Prep for All Hazards

The basis for Emergency Planning is having an All-Hazards plan. Preparing for "all-hazards" requires knowing your risks and developing emergency plans to use during and after the situation. The plan will layout procedures for communication, preparedness, response and recovery. Your All-Hazards Emergency Plan can be as detailed or as simple as you choose to make it. The most important thing is that it is user friendly for your staff and volunteers.

Along with your All-Hazards Plan you will need to have Emergency Specific Preparedness Plans which are subsets of the larger plan and are used for occasions such as fires, hurricanes, medical emergencies or hostile events.

You will start developing your plan after performing a risk assessment of your facility and organization, giving you starting point as to what risks you are most vulnerable to. You do not want a plan that will be limited in scope as to what emergencies/disasters can affect you - in many instances, it is no longer a “what if it can happen scenario, but when it will happen.”

Natural hazards are naturally occurring physical phenomena caused either by rapid or slow onset events which can be geophysical, hydrological, climatological, meteorological, or biological.

Technological or man-made hazards are events that are caused by humans and occur in or close to human settlements. This can include environmental degradation, pollution and accidents.

There are a range of challenges, such as climate change, unplanned-urbanization, under-development/poverty as well as the threat of pandemics, that will shape humanitarian assistance in the future. These aggravating factors will result in increased frequency, complexity and severity of disasters.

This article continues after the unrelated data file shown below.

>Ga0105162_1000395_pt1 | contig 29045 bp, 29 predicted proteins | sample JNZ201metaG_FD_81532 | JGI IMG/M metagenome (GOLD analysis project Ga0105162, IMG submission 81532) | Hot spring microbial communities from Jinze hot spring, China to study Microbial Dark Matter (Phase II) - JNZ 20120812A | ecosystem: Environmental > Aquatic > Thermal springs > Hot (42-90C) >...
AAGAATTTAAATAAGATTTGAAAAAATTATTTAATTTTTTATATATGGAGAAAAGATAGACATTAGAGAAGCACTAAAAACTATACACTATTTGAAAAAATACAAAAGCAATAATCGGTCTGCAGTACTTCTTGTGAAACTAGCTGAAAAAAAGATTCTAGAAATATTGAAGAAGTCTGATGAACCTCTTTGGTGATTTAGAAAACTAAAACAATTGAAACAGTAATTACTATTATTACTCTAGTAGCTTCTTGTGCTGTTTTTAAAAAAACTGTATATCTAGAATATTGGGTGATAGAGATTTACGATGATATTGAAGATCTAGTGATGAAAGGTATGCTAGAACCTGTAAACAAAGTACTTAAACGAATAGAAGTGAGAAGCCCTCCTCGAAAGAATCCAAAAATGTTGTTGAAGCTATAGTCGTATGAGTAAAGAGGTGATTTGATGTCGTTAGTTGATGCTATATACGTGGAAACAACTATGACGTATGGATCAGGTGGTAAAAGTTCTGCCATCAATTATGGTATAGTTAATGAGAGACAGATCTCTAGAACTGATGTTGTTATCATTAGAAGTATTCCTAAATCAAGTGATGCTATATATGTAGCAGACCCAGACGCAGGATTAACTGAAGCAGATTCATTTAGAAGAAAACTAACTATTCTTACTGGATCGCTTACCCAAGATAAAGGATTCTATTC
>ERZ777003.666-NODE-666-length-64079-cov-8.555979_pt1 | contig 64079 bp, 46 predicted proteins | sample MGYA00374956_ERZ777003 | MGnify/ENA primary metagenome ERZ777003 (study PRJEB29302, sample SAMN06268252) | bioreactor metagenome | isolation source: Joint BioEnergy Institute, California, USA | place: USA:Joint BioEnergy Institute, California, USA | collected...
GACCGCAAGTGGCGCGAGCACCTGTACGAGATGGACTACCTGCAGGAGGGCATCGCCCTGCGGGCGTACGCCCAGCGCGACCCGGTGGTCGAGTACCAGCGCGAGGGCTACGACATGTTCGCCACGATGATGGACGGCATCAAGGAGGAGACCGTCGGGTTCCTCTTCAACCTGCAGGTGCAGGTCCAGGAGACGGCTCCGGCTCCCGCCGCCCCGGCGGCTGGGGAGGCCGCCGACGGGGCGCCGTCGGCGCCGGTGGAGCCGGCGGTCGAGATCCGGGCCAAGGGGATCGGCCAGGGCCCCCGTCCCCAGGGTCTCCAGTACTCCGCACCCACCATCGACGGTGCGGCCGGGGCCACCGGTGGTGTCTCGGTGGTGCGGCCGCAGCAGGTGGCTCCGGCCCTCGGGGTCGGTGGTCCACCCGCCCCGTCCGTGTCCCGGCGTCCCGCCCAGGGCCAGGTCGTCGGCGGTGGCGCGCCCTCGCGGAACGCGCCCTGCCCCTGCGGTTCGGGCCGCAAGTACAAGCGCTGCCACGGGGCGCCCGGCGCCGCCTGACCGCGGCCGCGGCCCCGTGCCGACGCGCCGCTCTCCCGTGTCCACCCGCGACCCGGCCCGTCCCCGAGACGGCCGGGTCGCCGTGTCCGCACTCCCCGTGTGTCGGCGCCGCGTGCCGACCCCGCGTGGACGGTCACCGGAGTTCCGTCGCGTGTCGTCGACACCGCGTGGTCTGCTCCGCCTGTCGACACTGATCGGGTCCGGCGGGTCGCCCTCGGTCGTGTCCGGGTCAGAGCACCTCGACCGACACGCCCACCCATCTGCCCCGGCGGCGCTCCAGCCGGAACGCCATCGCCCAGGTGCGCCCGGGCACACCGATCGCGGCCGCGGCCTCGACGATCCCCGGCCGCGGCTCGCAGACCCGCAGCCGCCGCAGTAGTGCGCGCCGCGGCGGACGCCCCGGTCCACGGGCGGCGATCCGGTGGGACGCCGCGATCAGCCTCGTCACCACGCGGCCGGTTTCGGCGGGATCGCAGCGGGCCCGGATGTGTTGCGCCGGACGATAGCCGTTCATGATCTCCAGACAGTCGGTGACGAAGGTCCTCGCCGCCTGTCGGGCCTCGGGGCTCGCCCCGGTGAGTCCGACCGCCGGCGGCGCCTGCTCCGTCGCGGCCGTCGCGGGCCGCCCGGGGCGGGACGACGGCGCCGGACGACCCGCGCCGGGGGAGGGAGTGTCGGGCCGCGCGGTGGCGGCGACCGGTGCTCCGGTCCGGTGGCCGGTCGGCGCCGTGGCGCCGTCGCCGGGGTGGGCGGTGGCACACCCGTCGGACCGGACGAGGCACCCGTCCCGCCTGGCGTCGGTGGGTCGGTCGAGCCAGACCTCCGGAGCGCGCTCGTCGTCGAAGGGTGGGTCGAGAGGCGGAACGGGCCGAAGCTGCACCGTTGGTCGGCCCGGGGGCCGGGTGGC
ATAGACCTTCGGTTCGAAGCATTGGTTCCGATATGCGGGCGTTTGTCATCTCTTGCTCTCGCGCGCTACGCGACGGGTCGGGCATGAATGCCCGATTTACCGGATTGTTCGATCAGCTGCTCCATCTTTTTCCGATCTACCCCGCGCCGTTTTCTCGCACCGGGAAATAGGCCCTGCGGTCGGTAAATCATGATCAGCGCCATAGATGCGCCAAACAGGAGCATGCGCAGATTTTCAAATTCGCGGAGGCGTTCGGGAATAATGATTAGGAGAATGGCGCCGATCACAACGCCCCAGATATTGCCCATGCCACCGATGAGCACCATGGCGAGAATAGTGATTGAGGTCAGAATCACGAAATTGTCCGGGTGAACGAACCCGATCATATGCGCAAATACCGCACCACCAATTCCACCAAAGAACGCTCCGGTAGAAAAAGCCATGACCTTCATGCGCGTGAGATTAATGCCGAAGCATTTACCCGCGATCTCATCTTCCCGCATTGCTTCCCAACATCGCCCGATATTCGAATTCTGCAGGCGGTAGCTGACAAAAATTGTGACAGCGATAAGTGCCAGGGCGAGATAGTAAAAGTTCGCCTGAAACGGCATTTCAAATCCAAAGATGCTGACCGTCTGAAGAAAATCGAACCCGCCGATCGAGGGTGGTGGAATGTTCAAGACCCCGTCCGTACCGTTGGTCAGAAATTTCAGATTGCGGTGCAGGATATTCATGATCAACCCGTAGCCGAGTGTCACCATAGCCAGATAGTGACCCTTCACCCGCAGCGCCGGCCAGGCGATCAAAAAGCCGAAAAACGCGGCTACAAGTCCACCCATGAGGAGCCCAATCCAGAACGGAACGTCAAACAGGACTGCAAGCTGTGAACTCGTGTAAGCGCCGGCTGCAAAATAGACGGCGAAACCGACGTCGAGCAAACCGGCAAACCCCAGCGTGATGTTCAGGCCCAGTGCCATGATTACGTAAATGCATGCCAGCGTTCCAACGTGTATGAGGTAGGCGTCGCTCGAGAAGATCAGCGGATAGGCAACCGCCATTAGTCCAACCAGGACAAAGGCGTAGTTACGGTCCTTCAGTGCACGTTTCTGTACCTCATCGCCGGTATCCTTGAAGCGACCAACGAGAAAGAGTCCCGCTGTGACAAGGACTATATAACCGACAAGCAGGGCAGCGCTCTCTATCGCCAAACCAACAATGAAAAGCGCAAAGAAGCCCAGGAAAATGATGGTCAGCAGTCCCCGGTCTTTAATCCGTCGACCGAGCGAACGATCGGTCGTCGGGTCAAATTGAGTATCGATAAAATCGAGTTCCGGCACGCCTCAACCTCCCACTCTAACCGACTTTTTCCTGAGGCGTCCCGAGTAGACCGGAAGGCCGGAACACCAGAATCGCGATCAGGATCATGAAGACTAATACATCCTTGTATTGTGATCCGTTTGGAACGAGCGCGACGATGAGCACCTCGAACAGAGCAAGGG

TAKE ACTION: Download and/or print this PDF to help you build a planning and recovery team, before the next disaster.

Natural hazards are naturally occurring physical phenomena caused either by rapid or slow onset events which can be geophysical, hydrological, climatological, meteorological, or biological.

Technological or man-made hazards are events that are caused by humans and occur in or close to human settlements. This can include environmental degradation, pollution and accidents.

There are a range of challenges, such as climate change, unplanned-urbanization, under-development/poverty as well as the threat of pandemics, that will shape humanitarian assistance in the future. These aggravating factors will result in increased frequency, complexity and severity of disasters.